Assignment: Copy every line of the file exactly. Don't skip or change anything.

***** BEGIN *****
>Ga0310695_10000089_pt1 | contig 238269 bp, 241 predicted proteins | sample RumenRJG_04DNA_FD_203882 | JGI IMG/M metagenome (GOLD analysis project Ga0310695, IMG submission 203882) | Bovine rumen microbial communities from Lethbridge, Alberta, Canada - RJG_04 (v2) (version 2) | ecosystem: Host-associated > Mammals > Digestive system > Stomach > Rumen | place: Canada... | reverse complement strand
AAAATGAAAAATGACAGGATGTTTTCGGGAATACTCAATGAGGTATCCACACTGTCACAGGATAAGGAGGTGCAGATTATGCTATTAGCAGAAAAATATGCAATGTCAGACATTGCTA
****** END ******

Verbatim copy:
>Ga0310695_10000089_pt1 | contig 238269 bp, 241 predicted proteins | sample RumenRJG_04DNA_FD_203882 | JGI IMG/M metagenome (GOLD analysis project Ga0310695, IMG submission 203882) | Bovine rumen microbial communities from Lethbridge, Alberta, Canada - RJG_04 (v2) (version 2) | ecosystem: Host-associated > Mammals > Digestive system > Stomach > Rumen | place: Canada... | reverse complement strand
AAAATGAAAAATGACAGGATGTTTTCGGGAATACTCAATGAGGTATCCACACTGTCACAGGATAAGGAGGTGCAGATTATGCTATTAGCAGAAAAATATGCAATGTCAGACATTGCTA